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Neurology. 1996 Mar;46(3):628-32.

Depression and multiple sclerosis.

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Department of Medical Genetics, University of British Columbia, Vancouver, BC, Canada.


The objective of the present study were (1) to ascertain the lifetime risk of a depression in a representative group of multiple sclerosis (MS) patients, (2) to assess the morbidity risks for depression among first-degree relatives of these MS patients, and (3) to compare these familial risks for first-degree relatives of MS patients with those for first-degree relatives of a primary depression population, i.e., depression but no MS. We psychiatrically evaluated 221 MS patients (index cases) using a structured clinical interview for the DSM-III-R and calculated the rate and lifetime risk of depression for these index cases using the product limit estimate of survival function. We obtained psychiatric histories for all first-degree relatives of index cases, and we calculated morbidity risks for depression for these relatives using the maximum likelihood approach and compared the risks using the likelihood ratio tests. Index cases had a 50.3% lifetime risk of depression. Morbidity risks for depression among first-degree relatives of index cases were decidedly lower when compared with morbidity risks among first-degree relatives of the reference population. Although there appears to be a very high rate of depression among MS patients, the data for their first-degree relatives do not support a clear genetic basis for this depression, or at least the same genetic basis that probably operates within families when depression occurs in the absence of MS.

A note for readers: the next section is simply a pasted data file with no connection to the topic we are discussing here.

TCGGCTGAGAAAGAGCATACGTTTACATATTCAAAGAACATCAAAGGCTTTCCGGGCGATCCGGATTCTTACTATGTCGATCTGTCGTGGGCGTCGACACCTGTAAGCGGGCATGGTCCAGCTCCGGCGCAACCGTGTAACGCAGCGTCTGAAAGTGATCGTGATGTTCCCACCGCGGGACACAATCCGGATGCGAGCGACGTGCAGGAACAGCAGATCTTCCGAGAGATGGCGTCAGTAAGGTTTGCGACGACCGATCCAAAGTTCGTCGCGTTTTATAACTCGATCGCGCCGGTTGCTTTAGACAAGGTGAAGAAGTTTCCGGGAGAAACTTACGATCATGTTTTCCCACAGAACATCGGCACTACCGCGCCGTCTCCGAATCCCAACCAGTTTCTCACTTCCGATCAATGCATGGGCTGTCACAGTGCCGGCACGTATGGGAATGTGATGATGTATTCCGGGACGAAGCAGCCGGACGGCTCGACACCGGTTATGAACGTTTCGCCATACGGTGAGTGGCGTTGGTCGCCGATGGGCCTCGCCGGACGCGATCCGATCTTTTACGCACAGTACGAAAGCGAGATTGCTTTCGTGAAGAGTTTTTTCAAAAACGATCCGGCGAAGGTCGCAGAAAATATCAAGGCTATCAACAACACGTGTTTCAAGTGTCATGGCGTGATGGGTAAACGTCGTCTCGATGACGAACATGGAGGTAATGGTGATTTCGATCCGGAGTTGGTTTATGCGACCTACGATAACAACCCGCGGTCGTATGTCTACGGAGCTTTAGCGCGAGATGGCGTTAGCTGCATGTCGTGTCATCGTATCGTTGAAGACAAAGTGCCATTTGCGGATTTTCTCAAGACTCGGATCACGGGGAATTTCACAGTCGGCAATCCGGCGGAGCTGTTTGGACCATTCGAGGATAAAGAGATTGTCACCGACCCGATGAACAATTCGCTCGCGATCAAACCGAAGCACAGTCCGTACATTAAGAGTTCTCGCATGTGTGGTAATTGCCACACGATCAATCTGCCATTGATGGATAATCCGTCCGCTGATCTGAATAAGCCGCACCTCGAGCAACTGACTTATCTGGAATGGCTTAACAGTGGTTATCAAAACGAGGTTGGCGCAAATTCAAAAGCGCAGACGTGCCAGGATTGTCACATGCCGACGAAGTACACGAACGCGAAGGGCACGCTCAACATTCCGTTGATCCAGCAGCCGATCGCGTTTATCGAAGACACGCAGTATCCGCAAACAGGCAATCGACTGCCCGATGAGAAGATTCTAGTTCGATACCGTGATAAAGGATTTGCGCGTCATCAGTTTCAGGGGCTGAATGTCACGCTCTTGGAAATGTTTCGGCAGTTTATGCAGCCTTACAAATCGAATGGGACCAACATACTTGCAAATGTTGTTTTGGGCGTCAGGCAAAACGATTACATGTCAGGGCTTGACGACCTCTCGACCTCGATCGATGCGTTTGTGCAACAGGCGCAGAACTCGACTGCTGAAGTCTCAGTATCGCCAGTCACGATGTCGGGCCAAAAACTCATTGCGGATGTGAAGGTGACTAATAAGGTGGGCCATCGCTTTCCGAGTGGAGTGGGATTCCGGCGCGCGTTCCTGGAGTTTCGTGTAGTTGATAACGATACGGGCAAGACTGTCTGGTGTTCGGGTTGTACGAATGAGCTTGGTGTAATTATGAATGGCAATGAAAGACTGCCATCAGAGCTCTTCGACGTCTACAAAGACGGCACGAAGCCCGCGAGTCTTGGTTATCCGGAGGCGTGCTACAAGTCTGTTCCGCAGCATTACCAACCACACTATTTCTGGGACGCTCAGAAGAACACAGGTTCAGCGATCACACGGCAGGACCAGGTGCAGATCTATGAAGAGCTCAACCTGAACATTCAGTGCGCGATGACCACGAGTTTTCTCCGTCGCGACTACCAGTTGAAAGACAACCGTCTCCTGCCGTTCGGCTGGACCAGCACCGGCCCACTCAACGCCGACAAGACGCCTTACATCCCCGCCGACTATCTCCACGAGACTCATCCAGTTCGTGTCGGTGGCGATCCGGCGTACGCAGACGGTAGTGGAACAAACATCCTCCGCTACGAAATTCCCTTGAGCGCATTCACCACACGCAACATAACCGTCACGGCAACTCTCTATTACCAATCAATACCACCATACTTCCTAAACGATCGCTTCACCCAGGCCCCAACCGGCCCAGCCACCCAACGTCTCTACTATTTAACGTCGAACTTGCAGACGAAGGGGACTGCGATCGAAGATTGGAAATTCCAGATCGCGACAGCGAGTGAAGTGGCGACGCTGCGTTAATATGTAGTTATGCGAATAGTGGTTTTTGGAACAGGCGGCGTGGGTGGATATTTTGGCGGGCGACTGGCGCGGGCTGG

[Indexed for MEDLINE]

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